Immigration, Take 2

An Anarchist friend of mine suggested that I wouldn’t find anything to object to in The Libertarian Immigration Conundrum by Per Bylund. However, I didn’t get into the second paragraph without doing so.

On the one hand, it is not possible as a libertarian to support a regulated immigration policy, since government itself is never legitimate.

I don’t want to argue with anarchists, I really don’t. It’s counterproductive. I want government out of my life, they want government out of their lives, we shouldn’t have to argue about the little nit picky things like government legitimacy.

And then one of them goes and throws a bombshell like the above. For the record, there are two kinds (at least) of libertarians. One group freely calls themselves anarchist (technically anarcho-capitalist) and takes the above view. The other (far larger) group just wants less government interference in day to day life (Less government interference = more freedom) some of us freely use the label that Robert Nozick (that Per Bylund references in his piece) coined for us, Minarchist, which loosely translates into “The least amount of government needed.” Mr Bylund himself must therefore be aware that his sweeping generalization is in error, but he goes on with the article anyway based on this erroneous assessment of Libertarians.

The reason that open borders is the right way to look at immigration policy is pragmatic, not idealistic. Pragmatically, the cost to close borders is prohibitively high, just in monetary terms. The cost in lost privacy, freedom, etc. doesn’t even bear thinking about (which is why anyone that advocates closing the borders isn’t a libertarian) Realistically, we have never been able to close the borders, not even in a state of war.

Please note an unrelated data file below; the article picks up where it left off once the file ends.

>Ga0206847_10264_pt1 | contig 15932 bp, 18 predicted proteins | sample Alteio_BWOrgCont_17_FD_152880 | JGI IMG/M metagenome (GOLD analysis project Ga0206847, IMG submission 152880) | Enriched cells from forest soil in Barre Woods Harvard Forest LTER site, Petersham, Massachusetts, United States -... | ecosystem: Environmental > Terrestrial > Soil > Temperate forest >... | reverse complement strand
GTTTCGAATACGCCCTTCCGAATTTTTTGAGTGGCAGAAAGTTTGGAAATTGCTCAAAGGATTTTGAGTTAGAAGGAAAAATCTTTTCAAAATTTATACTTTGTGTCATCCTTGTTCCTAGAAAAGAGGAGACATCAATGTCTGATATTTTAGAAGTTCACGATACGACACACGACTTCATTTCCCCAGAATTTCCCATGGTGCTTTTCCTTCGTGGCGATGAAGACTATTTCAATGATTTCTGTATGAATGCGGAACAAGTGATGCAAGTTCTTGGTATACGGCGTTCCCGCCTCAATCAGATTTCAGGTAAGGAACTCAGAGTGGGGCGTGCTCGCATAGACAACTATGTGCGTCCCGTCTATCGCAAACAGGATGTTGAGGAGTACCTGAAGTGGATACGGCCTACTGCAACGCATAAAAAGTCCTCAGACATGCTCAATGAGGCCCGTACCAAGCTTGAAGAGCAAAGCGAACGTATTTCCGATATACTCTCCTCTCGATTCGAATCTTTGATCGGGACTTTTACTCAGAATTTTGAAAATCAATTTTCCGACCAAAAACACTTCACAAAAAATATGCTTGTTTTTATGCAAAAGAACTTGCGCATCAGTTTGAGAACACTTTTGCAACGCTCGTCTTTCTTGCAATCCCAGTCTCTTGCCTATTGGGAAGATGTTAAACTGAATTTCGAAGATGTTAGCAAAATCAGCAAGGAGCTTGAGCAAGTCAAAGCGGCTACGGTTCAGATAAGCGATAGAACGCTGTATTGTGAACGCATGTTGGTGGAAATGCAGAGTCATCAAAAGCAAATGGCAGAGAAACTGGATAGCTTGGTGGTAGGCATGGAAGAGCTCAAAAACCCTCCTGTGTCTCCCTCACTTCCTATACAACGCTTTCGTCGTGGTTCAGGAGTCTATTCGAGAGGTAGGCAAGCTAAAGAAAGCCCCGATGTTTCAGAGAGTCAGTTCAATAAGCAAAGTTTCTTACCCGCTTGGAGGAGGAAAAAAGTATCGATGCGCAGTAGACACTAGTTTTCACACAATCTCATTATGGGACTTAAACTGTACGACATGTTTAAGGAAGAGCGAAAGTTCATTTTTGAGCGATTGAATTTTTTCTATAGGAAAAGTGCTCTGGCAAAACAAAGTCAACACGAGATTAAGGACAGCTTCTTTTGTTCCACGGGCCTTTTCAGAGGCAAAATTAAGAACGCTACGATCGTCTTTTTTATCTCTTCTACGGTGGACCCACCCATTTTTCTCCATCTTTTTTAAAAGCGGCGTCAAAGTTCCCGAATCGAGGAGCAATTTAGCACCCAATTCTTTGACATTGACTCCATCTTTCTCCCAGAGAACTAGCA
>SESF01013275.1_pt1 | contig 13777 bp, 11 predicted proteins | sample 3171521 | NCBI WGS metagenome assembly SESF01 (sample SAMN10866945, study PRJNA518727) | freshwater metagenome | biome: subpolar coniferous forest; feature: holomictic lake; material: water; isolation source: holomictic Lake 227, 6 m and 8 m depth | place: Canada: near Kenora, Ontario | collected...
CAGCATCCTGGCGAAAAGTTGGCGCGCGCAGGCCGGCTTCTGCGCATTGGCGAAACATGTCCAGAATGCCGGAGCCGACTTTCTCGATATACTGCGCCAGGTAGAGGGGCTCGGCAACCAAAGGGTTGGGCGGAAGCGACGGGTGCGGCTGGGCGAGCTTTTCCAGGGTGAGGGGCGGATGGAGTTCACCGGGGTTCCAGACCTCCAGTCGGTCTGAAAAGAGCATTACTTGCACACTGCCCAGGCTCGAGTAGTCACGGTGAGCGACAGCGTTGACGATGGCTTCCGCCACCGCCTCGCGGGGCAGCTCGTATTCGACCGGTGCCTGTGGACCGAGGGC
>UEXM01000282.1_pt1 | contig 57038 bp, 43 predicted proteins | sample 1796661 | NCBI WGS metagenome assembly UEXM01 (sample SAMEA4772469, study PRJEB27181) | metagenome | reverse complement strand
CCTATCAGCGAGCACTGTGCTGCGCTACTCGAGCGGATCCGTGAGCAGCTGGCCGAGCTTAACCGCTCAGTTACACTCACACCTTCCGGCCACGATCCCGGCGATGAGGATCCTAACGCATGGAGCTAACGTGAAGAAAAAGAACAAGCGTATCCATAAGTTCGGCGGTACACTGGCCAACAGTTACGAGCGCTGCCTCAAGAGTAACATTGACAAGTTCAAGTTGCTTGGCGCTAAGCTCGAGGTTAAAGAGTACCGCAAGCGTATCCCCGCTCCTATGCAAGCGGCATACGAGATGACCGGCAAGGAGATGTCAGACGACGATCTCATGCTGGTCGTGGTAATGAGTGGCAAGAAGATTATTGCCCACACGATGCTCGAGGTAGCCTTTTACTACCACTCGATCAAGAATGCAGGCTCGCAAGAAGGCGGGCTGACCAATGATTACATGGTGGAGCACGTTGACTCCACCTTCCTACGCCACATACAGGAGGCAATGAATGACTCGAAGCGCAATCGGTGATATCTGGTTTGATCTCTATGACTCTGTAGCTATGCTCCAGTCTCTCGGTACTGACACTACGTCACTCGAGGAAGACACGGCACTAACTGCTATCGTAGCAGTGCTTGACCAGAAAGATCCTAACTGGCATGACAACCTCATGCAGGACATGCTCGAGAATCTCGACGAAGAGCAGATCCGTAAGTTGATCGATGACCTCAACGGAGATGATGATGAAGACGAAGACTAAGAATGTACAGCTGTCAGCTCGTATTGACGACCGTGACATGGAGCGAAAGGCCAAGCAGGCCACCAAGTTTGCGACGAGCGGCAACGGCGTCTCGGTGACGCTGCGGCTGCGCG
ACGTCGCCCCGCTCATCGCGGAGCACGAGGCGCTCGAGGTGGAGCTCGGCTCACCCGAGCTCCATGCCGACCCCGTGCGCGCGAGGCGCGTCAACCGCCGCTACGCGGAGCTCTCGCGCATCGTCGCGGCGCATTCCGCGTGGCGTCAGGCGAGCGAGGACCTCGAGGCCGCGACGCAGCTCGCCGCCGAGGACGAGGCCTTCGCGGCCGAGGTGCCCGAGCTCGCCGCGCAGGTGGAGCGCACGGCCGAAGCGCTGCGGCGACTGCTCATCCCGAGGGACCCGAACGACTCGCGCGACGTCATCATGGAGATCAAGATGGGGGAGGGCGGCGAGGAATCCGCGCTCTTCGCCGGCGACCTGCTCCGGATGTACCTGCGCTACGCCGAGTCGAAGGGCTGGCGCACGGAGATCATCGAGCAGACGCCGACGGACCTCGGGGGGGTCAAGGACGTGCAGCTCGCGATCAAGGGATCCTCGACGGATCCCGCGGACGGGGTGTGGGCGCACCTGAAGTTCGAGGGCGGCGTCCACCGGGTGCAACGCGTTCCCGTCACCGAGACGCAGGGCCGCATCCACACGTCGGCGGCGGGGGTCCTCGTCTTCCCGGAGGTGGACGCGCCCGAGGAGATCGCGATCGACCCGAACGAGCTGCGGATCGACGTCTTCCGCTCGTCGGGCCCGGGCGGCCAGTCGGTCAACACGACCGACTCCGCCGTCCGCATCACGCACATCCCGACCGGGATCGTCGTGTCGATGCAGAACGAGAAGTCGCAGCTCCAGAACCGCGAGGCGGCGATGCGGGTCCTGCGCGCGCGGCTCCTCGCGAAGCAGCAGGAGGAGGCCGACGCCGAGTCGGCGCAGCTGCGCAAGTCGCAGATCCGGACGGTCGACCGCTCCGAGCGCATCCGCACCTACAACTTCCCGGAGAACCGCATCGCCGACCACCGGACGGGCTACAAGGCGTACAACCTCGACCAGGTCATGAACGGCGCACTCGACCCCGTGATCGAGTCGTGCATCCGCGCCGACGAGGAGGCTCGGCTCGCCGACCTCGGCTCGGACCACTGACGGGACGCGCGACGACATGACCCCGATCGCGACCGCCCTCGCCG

Which is why we should just let ’em in. Get whatever information the control freaks think we have to have in order to track the new immigrants (fingerprints, DNA, retinal scans, whatever) and let them get to work. I don’t have time for fantastical arguments concerning natural rights and the ownership of the commons, those sorts of things can be saved for the day that the anarchists get rid of government. I doubt that I’ll be there for that.


Wait a minute. What did I say in that last paragraph? I don’t have time to argue about rights? Who is this imposter?

Author: RAnthony

I'm a freethinking, unapologetic liberal. I'm a former CAD guru with an architectural fetish. I'm a happily married father. I'm also a disabled Meniere's sufferer.